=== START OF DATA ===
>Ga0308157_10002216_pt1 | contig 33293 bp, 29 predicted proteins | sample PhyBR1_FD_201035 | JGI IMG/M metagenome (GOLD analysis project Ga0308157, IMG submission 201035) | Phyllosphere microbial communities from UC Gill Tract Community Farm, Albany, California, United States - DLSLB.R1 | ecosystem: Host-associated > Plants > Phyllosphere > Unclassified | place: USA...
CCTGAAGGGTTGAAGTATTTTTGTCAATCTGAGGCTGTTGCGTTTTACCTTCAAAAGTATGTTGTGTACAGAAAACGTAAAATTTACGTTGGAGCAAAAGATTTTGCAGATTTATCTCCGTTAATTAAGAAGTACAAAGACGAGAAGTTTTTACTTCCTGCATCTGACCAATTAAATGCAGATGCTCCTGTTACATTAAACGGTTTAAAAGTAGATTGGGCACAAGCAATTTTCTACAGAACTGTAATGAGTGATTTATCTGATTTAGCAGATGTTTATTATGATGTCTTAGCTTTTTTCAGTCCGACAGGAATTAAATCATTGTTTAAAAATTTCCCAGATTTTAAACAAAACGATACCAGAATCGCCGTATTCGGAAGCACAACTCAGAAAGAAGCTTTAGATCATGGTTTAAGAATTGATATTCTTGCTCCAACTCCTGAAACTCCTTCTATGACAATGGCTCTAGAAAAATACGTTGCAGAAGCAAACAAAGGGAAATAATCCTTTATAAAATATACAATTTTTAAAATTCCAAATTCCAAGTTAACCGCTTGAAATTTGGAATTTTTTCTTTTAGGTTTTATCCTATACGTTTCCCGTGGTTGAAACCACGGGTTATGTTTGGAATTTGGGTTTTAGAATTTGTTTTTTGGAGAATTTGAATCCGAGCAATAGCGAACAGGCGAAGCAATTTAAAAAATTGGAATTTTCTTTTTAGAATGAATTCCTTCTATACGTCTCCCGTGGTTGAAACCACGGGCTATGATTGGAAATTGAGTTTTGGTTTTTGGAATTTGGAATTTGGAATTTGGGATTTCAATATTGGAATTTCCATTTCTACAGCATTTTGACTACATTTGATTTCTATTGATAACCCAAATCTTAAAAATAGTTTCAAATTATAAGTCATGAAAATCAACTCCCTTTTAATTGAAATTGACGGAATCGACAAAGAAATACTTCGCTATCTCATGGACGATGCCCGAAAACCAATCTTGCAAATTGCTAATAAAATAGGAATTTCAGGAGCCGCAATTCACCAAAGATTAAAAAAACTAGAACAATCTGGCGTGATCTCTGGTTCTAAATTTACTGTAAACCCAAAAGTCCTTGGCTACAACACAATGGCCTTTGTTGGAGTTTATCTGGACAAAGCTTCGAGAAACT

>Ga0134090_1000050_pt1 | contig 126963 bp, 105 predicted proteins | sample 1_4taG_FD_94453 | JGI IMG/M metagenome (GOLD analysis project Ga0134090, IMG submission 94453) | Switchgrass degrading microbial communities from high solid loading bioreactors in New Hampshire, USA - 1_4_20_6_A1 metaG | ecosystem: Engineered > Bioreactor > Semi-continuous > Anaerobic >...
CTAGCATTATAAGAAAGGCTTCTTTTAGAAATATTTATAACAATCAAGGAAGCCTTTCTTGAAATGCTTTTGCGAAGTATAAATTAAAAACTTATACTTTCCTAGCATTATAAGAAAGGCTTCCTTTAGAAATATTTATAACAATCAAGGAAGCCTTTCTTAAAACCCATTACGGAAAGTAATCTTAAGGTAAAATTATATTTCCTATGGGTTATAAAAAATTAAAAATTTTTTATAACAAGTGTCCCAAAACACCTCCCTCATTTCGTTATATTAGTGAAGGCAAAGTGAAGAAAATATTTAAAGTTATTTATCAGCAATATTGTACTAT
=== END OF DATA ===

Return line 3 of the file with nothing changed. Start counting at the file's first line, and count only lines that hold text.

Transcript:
>Ga0134090_1000050_pt1 | contig 126963 bp, 105 predicted proteins | sample 1_4taG_FD_94453 | JGI IMG/M metagenome (GOLD analysis project Ga0134090, IMG submission 94453) | Switchgrass degrading microbial communities from high solid loading bioreactors in New Hampshire, USA - 1_4_20_6_A1 metaG | ecosystem: Engineered > Bioreactor > Semi-continuous > Anaerobic >...